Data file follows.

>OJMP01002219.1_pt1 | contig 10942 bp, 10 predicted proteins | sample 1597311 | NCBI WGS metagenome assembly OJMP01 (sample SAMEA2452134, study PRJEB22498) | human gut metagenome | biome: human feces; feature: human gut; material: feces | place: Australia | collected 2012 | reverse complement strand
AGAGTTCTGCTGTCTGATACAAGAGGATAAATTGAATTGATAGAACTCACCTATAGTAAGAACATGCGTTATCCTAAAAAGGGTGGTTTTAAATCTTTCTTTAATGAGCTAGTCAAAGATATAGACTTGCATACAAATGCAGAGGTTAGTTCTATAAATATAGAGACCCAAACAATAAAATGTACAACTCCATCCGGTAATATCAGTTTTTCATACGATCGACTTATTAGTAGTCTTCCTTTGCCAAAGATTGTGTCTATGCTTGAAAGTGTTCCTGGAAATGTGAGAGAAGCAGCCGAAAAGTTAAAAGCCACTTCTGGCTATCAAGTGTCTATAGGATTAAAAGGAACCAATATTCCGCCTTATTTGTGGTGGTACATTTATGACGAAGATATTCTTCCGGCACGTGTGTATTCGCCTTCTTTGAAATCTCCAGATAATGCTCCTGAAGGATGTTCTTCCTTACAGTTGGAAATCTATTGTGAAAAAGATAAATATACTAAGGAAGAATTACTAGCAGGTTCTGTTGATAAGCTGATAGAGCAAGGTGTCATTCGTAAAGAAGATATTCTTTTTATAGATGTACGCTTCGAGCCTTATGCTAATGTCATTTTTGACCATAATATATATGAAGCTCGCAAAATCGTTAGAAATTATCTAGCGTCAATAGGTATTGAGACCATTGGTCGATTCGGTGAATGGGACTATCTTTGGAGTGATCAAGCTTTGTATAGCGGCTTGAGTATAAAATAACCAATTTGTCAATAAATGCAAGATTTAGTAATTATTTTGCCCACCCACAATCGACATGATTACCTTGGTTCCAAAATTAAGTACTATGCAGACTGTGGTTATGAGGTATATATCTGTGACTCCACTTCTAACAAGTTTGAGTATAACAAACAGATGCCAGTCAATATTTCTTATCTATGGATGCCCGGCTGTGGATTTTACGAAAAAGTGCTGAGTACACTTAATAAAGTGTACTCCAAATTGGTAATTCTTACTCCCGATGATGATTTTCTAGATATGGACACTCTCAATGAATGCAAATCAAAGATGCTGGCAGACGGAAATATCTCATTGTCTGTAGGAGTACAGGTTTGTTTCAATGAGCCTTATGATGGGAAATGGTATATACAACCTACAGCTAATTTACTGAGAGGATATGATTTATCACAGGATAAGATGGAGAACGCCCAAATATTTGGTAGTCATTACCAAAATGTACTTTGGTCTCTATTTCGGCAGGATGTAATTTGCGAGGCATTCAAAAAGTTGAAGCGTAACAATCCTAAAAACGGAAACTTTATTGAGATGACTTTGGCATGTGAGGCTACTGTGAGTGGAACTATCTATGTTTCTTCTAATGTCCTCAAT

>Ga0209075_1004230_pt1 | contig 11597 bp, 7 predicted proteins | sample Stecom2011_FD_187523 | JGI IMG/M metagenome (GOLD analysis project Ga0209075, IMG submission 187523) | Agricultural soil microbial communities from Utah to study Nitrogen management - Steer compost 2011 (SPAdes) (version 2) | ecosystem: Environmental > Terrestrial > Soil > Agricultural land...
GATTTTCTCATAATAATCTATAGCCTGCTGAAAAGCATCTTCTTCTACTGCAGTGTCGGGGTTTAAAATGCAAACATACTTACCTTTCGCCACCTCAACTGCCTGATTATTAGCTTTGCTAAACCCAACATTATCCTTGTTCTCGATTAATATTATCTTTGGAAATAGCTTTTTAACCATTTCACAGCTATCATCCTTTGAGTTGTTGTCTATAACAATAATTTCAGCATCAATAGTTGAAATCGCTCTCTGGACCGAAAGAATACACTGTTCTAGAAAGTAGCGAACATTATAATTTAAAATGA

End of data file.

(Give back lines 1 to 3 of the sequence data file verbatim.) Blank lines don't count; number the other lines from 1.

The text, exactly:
>OJMP01002219.1_pt1 | contig 10942 bp, 10 predicted proteins | sample 1597311 | NCBI WGS metagenome assembly OJMP01 (sample SAMEA2452134, study PRJEB22498) | human gut metagenome | biome: human feces; feature: human gut; material: feces | place: Australia | collected 2012 | reverse complement strand
AGAGTTCTGCTGTCTGATACAAGAGGATAAATTGAATTGATAGAACTCACCTATAGTAAGAACATGCGTTATCCTAAAAAGGGTGGTTTTAAATCTTTCTTTAATGAGCTAGTCAAAGATATAGACTTGCATACAAATGCAGAGGTTAGTTCTATAAATATAGAGACCCAAACAATAAAATGTACAACTCCATCCGGTAATATCAGTTTTTCATACGATCGACTTATTAGTAGTCTTCCTTTGCCAAAGATTGTGTCTATGCTTGAAAGTGTTCCTGGAAATGTGAGAGAAGCAGCCGAAAAGTTAAAAGCCACTTCTGGCTATCAAGTGTCTATAGGATTAAAAGGAACCAATATTCCGCCTTATTTGTGGTGGTACATTTATGACGAAGATATTCTTCCGGCACGTGTGTATTCGCCTTCTTTGAAATCTCCAGATAATGCTCCTGAAGGATGTTCTTCCTTACAGTTGGAAATCTATTGTGAAAAAGATAAATATACTAAGGAAGAATTACTAGCAGGTTCTGTTGATAAGCTGATAGAGCAAGGTGTCATTCGTAAAGAAGATATTCTTTTTATAGATGTACGCTTCGAGCCTTATGCTAATGTCATTTTTGACCATAATATATATGAAGCTCGCAAAATCGTTAGAAATTATCTAGCGTCAATAGGTATTGAGACCATTGGTCGATTCGGTGAATGGGACTATCTTTGGAGTGATCAAGCTTTGTATAGCGGCTTGAGTATAAAATAACCAATTTGTCAATAAATGCAAGATTTAGTAATTATTTTGCCCACCCACAATCGACATGATTACCTTGGTTCCAAAATTAAGTACTATGCAGACTGTGGTTATGAGGTATATATCTGTGACTCCACTTCTAACAAGTTTGAGTATAACAAACAGATGCCAGTCAATATTTCTTATCTATGGATGCCCGGCTGTGGATTTTACGAAAAAGTGCTGAGTACACTTAATAAAGTGTACTCCAAATTGGTAATTCTTACTCCCGATGATGATTTTCTAGATATGGACACTCTCAATGAATGCAAATCAAAGATGCTGGCAGACGGAAATATCTCATTGTCTGTAGGAGTACAGGTTTGTTTCAATGAGCCTTATGATGGGAAATGGTATATACAACCTACAGCTAATTTACTGAGAGGATATGATTTATCACAGGATAAGATGGAGAACGCCCAAATATTTGGTAGTCATTACCAAAATGTACTTTGGTCTCTATTTCGGCAGGATGTAATTTGCGAGGCATTCAAAAAGTTGAAGCGTAACAATCCTAAAAACGGAAACTTTATTGAGATGACTTTGGCATGTGAGGCTACTGTGAGTGGAACTATCTATGTTTCTTCTAATGTCCTCAAT

>Ga0209075_1004230_pt1 | contig 11597 bp, 7 predicted proteins | sample Stecom2011_FD_187523 | JGI IMG/M metagenome (GOLD analysis project Ga0209075, IMG submission 187523) | Agricultural soil microbial communities from Utah to study Nitrogen management - Steer compost 2011 (SPAdes) (version 2) | ecosystem: Environmental > Terrestrial > Soil > Agricultural land...